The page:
In this time of crisis, and needing all hands on deck, the people whose socioeconomic status is at the bottom–the retail clerks, the janitors and cleaners and private home care providers or nursing home staff, child care providers and delivery/truck drivers are every bit as critical as the PhD medical staff, the online technology software wizards, the virologists and pharmacists and medical researchers.

Regardless of how undervalued the lowest paid people may feel on a typical day, they are now the canaries in the coal mines and the heroes on the front lines. They’re providing services that are every bit as important as the doctors and nurses responding to the deadly puzzle unfolding before their eyes.

These contributions have been revealed to be of equal value in our reliance on them but the difference is, those on the lowest end aren’t being protected in the same way. Many aren’t wearing gloves. They can’t back away when they’re ringing through groceries. They’re depending on you to do that, to keep them as safe as you can by not being there at all, or by following the rules of distance,  6 feet or 2 meters, and staying home if you’re feeling any of the symptoms at all. And self-isolating if you’ve returned from a trip, meaning, going right home, not to any grocery store where you’ll be in contact with others, then staying at home (14 days) until you know you are not ill.

Parents are on the front lines in a whole other way. Their roles are now magnified. They are having to offer the comfort, provide the distractions, set the example, waylay fears and anxiety, cook and be especially fastidious around the house in cleaning and making sure everyone in their family, from children to octogenarians, understands and keeps themselves and others safe by following the advice of the public health officers.

It’s a challenging time for social butterflies. They’re already losing their minds or they haven’t even taken the advice to heart, still going about their lives as if nothing is all that different.  

Someone pointed out that sometimes people respond to anxiety that way. They pretend everything is the same, denial their modus operandi.  They fail to understand or take to heart that their actions can no longer be dictated by preference or whim when those actions may cause someone else to lose their life because of how well or how poorly they changed their behaviour.

That’s the difference in mortality numbers between Taiwan who did everything right (100 deaths) and what’s happened in China, Italy and what’s to come around the world when seemingly draconian protective measures happen too late.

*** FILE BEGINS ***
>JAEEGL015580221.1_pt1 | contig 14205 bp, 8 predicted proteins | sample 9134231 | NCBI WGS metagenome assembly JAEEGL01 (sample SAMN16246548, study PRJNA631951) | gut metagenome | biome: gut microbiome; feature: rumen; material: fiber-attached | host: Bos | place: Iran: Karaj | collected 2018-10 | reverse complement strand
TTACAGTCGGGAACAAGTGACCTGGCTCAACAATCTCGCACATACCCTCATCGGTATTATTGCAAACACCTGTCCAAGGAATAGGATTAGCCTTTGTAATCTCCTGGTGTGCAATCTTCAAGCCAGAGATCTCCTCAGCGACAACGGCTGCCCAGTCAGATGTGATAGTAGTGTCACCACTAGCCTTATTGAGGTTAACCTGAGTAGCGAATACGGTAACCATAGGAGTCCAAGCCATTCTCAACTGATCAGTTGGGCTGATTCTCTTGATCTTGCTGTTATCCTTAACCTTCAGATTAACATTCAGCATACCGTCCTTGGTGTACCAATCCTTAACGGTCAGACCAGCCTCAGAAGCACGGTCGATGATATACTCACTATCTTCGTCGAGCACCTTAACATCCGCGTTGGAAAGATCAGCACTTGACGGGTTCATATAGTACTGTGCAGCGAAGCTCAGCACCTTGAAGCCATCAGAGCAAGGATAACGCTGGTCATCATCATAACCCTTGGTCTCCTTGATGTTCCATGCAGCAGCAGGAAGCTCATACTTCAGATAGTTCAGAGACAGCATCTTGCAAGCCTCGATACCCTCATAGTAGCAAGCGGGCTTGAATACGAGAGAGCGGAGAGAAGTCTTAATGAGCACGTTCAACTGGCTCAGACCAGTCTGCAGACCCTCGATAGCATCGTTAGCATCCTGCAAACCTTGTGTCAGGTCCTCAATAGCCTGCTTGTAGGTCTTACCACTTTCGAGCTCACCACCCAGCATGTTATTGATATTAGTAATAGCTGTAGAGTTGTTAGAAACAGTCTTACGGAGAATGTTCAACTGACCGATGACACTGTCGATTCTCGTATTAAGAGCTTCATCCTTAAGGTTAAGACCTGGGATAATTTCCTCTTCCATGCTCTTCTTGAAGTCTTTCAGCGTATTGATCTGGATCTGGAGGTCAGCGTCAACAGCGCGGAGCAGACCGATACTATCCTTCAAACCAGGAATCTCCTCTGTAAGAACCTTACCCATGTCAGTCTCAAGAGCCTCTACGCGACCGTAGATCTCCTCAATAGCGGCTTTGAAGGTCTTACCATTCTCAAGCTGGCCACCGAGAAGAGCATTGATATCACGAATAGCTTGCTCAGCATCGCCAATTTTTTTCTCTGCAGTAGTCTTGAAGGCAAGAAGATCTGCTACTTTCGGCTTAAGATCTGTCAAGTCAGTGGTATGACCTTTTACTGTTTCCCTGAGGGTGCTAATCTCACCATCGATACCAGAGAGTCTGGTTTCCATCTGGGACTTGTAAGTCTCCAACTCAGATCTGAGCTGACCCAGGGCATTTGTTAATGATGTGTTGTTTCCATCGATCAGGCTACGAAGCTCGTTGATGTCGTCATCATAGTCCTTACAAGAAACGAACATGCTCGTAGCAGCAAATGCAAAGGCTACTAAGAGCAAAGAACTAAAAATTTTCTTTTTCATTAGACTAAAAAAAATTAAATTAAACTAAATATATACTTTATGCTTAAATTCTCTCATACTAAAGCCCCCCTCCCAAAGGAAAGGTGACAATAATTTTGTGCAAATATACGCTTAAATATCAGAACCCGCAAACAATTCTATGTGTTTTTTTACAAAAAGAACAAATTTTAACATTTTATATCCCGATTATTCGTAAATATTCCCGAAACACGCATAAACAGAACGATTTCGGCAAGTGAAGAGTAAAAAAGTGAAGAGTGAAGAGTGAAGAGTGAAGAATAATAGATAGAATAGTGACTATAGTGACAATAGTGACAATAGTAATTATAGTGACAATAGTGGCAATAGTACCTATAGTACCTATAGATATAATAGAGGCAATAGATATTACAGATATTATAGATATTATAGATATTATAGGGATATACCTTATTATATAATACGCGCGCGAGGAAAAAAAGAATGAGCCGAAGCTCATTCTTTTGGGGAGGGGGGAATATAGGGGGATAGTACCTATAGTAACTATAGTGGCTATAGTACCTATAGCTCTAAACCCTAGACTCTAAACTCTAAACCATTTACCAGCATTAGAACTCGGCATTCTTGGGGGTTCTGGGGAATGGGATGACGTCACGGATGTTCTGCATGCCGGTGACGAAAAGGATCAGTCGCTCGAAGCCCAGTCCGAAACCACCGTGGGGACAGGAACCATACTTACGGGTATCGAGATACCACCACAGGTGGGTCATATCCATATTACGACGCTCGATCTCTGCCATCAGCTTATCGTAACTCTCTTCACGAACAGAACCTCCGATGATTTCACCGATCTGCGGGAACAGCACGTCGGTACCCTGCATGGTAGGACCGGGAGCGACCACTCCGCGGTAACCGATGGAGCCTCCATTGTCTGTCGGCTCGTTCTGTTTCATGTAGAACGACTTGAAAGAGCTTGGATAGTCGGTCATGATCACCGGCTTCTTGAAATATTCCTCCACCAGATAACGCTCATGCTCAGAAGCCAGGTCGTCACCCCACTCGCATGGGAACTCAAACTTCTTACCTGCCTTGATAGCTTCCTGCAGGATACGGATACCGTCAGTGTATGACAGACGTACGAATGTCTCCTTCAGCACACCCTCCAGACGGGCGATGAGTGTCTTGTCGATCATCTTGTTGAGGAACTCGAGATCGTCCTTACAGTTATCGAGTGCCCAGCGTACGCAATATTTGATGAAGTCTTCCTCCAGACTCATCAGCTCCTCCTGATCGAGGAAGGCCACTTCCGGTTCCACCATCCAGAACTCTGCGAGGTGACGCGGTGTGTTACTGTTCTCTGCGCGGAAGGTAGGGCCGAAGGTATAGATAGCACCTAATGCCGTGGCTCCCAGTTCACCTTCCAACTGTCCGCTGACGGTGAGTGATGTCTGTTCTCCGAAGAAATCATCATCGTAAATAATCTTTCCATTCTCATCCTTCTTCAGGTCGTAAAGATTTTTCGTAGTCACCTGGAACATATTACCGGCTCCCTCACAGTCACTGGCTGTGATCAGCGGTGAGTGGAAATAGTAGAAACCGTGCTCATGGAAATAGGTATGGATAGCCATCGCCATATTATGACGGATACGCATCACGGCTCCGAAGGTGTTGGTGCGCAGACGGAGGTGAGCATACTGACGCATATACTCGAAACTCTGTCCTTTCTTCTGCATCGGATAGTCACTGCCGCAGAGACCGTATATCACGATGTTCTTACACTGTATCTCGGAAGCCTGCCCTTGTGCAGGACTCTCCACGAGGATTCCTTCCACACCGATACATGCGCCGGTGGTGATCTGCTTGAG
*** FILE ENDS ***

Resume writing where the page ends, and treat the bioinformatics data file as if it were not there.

Sometimes I feel like the people who have had little hardship in their lives, emotional or otherwise, are just not very equipped to have the resilience required when things change for the worse on a dime like this.

They are so used to getting what they want, everything at their beck and call, that it’s hard for them to imagine they have to do something different when that something isn’t their choice.

And the most dangerous, the conspiracy theorists, are in heaven and in hell, so status quo for them, I guess.

The human body and its frailty holds the power.

Accept everything you must do to keep yourself and other’s healthy.  Accept everything. Accept what you can not change.

Flattening the curve means fewer people get sick quickly and all at once and that alone can save lives.

I’m not saying instant adaptation is easy or nice, but it’s not that hard either. Not really. Not in comparison to the worst case scenario you or someone who matters to you might find themselves in.

This video from an artist named Matteo Marchesi speaking near Lombardy, Italy, is compelling.

His father is an intensive care doctor. https://vimeo.com/398651424

Learn more about what’s happening in B.C. via the B.C. Government’s Covid-19 updates: www.gov.bc.ca

 

 

 

Amusing yourself during a pandemic

The thing about being an introvert and being told to hunker down is that it’s almost like being told, “Hey, just be yourself.” Finally! You mean I can just stay home and binge read, watch TV, clean my apartment, go for a walk in the park, go down to the beach, drink some wine, make some soup and chili and I don’t have to feel guilty about not doing SOMETHING Instagram worthy?